The Whole Nine Yards
Released in 2000 by Warner Bros.
Written by Michael Kapner
A Dentist named Oz(Matthew Perry), gets a new neighbor who he instantly recognizes as “Jimmy the Tulip” (Bruce Willis) an infamous mob hitman. Oz gets caught up in a vendetta between Jimmy and his former boss, and a scenario where everybody wants to kill everybody else.
“Yards” is an off-target movie, it’s about Oz when it should be about Jimmy, who is an amazing character, seeded by some great cast design.
In “Story” Robert McKee argues that the dimensionality of a character is expressed in the surrounding cast. With Sophie, Jimmy is a cold killer, but with Jill, the hopeful hitperson in-training, he’s a supportive lover. When Jimmy is alone with Oz, he’s at ease, and a friendly guy. In the presence of fellow hitman Frankie, he’s always holding a weapon. Though a simple dichotomy of “hitman with a heart” may feel a little stale, it’s more compelling than “Dentist with no-particularly-contradictory-characteristics-at-all”.
I’m not so sure Jimmy isn’t the main character, as the climax of the film revolves around Jimmy’s decision: whether or not to kill Oz. (SPOLIER: he doesn’t). There’s no real tension. Who’d believe that Bruce Willis would whack Matthew Perry? If the audience is going buy the final dilemma, need to see the situation’s alternative beforehand. If we don’t see Jimmy kill a guy like Oz, we don’t know the consequences of his final decision. There’s a lot of exposition about Jimmy, but little action. Would the climax of “Star Wars” be so tense if we didn’t SEE what happened to planet Aldreaan first?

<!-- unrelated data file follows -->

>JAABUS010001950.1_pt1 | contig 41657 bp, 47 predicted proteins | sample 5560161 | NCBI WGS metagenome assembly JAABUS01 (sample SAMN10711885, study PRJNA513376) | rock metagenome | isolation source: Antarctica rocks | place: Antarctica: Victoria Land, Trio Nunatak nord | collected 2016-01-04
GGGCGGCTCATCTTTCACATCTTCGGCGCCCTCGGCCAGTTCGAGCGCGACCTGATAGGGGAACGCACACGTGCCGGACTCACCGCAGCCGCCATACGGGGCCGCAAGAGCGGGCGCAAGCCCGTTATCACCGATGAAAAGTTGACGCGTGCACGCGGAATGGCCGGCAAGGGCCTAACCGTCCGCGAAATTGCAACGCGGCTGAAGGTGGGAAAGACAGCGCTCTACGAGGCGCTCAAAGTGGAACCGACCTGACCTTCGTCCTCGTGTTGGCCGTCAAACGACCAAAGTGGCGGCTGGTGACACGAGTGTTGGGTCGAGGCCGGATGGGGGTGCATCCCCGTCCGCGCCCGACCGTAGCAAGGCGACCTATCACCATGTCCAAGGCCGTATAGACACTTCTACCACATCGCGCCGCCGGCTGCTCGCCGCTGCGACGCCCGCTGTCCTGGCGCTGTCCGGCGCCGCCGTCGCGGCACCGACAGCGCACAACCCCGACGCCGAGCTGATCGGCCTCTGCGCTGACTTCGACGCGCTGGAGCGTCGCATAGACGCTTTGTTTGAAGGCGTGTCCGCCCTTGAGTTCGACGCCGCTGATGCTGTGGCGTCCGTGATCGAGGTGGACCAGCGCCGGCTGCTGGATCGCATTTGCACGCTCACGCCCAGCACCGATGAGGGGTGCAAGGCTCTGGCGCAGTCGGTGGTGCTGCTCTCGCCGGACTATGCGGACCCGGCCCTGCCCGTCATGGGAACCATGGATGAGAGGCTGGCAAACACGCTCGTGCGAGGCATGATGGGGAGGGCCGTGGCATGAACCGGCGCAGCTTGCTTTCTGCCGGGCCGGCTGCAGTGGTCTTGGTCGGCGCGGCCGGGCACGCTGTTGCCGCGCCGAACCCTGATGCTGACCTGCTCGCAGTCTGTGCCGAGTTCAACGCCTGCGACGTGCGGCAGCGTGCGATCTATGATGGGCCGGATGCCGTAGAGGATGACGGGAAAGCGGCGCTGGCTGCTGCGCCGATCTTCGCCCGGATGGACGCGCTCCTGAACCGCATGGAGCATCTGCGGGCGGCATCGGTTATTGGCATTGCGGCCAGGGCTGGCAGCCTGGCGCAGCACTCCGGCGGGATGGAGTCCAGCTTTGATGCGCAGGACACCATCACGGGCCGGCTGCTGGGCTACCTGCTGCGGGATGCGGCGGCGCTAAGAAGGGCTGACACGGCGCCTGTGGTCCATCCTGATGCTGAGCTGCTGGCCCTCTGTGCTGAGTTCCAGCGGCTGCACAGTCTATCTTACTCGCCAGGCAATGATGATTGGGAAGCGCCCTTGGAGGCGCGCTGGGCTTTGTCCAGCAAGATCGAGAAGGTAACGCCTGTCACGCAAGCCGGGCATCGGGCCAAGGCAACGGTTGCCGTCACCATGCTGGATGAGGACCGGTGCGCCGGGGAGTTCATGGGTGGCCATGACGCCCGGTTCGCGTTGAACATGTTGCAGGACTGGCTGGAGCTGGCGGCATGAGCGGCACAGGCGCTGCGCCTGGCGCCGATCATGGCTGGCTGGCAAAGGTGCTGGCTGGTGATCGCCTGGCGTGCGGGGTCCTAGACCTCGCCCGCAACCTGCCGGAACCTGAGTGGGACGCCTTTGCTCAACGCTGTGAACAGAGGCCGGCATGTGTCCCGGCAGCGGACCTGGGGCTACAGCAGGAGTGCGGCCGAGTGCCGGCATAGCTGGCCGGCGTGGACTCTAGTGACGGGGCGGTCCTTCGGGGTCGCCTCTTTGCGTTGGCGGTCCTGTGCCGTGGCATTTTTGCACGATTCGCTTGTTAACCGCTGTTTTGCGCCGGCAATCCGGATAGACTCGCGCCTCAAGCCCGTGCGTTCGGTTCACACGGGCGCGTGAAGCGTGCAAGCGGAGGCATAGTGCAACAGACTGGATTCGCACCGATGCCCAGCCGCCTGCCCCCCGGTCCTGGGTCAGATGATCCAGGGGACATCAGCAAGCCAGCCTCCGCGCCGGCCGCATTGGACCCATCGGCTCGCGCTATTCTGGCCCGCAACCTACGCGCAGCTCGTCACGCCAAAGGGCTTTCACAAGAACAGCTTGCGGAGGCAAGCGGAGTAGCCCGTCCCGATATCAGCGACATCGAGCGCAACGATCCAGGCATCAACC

That said, Michael Kapner’s screenplay is a joy. Most comedy endings are predictable: the guy gets the girl, the innocent kids on death row are acquitted, the objective is obtained and they live happily ever after. But “Yards” employs a clever series of Hitchcockian plot twists and revelations, keeping the audience guessing at the final resolution, and interested in the story (even if the lead characters aren’t interesting) .
“The Whole Nine Yards” is about an everyman thrown in with some deeply weird people. And as such, a successful connection with the audience depends on how they relate to the everyman in question. With Oz, I just… don’t. Maybe it’s because the character is written with the same depth as the wacky hitmen he’s surrounded by , or maybe I just don’t find Matthew Perry all that appealing, lacking in that Cary Grant “It” factor. Perhaps if it was Jeff Daniels taking pratfalls and proving his virtue under fire, I’d have a different reaction. But I’m just not invested in Oz’s progress in all of this mess.
To date, “The Whole Nine Yards” is arguably Jonathan Lynn’s most successful directorial effort, with the highest opening weekend gross of any other of his films. (and this is the guy who still managed to get work after ‘Greedy’). And although I don’t particularly care for it, I certainly appreciate it more than “The Fighting Temptations”.